This week’s Cool Tool brings us back to those nifty battery power stations that could replace a gassy, smelly generator, and I’m going to put one to the test.
Back in August, I featured a huge battery power station that offers the benefits of a generator without all of the noise or emissions. I said that I wanted to put one to the test, and now I have an EcoFlow Delta Mini to do just that with. There are a few off-road camping trips that I’m about to go on that will be the perfect test for the big battery.
(Full Disclosure: The folks of EcoFlow reached out to me and asked if I wanted to test one of their power stations. They sent me a unit, and I’ve been using it via camping trips on the horizon.)
California is setting the stage to remove small, polluting engines from the marketplace. Most people will think of lawn mowers and leaf blowers, but portable generators are likely to get pulled, too. That means that people will either have to buy a generator huge enough not to be considered a small engine or get something like this power station. So if this is the future, how well does it work?
I unboxed the 23.6 pound EcoFlow Delta Mini and was amused that getting it going is as easy as booting up a computer with a big gray button.
Its LCD display gives you a load of information. There’s a measure for how much juice is going in and how much is going out. A big charge indicator lets you know how much power you have remaining while a clock gives you an estimate for how much longer it can run at the current discharge rate. There are other useful indicators for telling you if it’s too cold, too hot, or overloaded.
This power station has an 882Wh Nickel Manganese Cobalt Lithium-Ion battery (NCM) with a 1,400 Watt AC pure sine wave output and a 2,100 Watt surge. That’s good power for lighting, computers, video game consoles, even small appliances like toasters and coffee makers. It won’t power your house or a huge RV, but it could work at the campsite, and that’s something that I intend on finding out.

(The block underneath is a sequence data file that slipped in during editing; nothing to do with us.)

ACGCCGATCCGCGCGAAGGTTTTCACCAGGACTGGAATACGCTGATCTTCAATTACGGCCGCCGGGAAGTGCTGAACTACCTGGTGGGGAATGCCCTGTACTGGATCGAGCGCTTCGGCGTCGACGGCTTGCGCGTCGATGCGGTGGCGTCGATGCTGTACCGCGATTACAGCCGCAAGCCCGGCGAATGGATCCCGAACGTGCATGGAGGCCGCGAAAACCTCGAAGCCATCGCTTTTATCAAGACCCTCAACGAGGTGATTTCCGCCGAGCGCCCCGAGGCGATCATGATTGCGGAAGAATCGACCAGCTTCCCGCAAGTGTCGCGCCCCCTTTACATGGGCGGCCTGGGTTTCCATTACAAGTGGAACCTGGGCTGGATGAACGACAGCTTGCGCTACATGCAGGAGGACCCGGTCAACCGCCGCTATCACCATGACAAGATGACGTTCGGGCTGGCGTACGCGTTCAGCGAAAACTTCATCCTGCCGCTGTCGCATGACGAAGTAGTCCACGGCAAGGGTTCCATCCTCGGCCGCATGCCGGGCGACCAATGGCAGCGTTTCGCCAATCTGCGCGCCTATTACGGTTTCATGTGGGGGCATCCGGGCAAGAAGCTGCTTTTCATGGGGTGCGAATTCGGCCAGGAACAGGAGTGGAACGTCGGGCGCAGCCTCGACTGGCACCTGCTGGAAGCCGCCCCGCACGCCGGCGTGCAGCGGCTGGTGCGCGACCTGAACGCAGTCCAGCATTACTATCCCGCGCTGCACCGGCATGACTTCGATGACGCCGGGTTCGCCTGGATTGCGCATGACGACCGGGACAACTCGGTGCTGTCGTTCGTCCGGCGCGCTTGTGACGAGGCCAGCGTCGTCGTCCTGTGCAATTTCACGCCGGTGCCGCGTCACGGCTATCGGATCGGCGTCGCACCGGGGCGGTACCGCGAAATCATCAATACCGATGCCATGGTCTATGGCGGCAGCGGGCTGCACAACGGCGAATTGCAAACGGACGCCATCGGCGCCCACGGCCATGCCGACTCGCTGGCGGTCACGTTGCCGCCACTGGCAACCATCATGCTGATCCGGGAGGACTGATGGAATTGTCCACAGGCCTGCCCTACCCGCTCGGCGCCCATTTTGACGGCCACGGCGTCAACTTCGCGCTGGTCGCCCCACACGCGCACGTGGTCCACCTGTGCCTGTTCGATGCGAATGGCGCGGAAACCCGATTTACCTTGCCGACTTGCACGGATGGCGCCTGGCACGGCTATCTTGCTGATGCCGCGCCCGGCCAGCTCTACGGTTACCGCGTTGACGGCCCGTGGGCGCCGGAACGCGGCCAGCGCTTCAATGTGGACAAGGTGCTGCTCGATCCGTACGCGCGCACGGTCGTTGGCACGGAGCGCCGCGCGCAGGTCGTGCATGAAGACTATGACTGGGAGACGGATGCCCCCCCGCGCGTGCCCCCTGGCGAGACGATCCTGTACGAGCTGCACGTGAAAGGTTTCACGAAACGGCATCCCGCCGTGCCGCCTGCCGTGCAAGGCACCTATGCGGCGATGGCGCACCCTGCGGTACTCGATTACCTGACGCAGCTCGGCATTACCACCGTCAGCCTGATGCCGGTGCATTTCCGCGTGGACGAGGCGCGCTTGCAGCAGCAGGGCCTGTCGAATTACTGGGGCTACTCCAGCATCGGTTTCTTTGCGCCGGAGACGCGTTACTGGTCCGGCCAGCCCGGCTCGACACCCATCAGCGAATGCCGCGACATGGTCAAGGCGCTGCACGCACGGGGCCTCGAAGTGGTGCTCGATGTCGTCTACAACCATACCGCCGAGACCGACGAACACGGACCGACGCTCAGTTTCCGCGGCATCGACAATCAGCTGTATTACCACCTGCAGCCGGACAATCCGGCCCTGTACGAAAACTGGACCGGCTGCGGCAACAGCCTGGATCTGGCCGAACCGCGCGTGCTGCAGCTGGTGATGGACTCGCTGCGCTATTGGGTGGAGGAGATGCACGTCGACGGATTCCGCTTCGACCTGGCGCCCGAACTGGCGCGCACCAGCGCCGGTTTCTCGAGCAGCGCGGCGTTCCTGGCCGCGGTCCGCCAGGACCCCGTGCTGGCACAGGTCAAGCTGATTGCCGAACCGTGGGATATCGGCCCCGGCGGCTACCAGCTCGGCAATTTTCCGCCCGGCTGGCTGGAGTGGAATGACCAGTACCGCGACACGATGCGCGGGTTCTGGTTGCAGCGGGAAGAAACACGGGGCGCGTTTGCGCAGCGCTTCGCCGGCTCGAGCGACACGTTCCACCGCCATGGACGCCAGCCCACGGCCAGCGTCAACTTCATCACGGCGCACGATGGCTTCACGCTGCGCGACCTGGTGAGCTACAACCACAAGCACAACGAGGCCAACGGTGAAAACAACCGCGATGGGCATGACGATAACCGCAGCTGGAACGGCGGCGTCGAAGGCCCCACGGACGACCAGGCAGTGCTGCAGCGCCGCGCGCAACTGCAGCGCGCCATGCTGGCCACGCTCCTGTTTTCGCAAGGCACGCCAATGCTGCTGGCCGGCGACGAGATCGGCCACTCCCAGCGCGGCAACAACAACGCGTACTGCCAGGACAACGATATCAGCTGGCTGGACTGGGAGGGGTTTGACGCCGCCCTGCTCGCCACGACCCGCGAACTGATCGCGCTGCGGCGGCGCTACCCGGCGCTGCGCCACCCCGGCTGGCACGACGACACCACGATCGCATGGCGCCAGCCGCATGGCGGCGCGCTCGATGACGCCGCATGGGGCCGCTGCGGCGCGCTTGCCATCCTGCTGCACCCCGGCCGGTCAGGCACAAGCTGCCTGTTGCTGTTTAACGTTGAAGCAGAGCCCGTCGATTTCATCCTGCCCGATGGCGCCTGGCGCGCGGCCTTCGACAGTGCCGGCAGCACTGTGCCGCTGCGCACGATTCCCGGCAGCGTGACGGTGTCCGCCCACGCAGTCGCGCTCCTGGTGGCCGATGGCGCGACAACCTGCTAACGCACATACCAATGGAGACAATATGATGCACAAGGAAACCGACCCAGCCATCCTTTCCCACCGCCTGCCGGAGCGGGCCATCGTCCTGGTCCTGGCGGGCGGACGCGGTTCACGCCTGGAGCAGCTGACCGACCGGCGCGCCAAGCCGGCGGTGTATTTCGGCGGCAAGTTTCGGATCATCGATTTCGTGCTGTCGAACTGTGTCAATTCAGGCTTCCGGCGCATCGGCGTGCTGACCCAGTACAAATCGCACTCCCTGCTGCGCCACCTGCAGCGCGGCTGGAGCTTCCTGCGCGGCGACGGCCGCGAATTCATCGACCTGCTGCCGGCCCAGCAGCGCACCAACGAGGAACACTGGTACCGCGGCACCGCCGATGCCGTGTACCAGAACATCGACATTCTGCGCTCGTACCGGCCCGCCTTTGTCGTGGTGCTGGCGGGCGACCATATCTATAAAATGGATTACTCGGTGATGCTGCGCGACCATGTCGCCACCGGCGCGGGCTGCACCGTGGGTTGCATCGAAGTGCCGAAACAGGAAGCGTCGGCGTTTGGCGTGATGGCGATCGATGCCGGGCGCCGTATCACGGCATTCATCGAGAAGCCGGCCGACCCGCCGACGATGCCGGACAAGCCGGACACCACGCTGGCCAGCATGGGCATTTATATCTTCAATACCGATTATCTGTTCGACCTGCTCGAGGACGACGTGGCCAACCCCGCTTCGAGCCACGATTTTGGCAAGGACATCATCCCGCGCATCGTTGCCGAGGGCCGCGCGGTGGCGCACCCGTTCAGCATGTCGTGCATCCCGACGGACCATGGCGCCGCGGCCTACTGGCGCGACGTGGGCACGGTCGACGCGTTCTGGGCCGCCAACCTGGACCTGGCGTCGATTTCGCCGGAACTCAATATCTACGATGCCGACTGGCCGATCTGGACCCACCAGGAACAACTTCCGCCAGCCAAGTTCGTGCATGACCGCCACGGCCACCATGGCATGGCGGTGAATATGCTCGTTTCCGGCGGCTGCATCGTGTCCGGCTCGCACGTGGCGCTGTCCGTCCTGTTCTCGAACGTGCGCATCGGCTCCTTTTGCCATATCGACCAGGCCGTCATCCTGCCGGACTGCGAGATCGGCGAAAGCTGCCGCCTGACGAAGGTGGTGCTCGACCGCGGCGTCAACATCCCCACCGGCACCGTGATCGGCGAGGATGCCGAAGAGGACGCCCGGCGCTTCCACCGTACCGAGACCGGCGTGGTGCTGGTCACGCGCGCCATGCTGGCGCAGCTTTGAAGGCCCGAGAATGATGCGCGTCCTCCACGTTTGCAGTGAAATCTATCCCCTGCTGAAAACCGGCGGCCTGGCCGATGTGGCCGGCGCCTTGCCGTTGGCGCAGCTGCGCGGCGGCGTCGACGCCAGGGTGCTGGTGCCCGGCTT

The business end of the unit is in back, where there are various charging inputs and even more outputs.
It can be charged from a wall, solar panels (sadly not included), or even your car. Charge times are advertised to be 1.6 hours when charged by a wall, 9.5 hours when charged by a car’s 12V socket, or 3 to 6 hours when charged by a solar panel as large as 400 Watts. That solar charging number is a wide estimate because, remember, solar panels don’t have 100 percent efficiency.
EcoFlow says that this can also be used for an emergency power source. So if you have it plugged into a wall and some devices plugged into it, if you lose power it will begin flowing its battery power to those devices within 30 seconds.
There are a generous number of outputs on this thing, and EcoFlow’s people tell me that it can power 12 devices at the same time. You get a bunch of wall outlets, USB ports, and DC ports. You’ll notice that none of the wall outlets are grounded. EcoFlow says that the power station doesn’t offer grounded outlets, and it is recommended to use an adapter for those types of devices. Two of the outlets have holes for where the grounding prong can go.
I’ve performed some initial bench testing with the unit. It had a 50 percent charge when I first booted it up and plugged my first tool in, a heat gun. Running that heat gun at full 1,400W power sucked a pretty dramatic 33 percent charge out of the station in about 18 minutes.
Things are better when powering devices that aren’t designed to generate serious heat, like this angle grinder.
The EcoFlow Delta Mini comes in at $999. It’s more expensive than a quiet gas-powered generator that gives you more power for your buck. But for the extra money, you get ultimate peace and quiet. Plus, the lack of emissions means that you can use it indoors. For $1,399, EcoFlow’s Delta model is more competitive with 1,800 Watts of power with a 3,300 Watt surge.
I plan to use this power station like I would a gas generator, powering power tools and creature comfort during an off-road adventure. It’ll be compared to a cheap gas generator and both will be pushed to the limit. What would you like to see me do with this thing?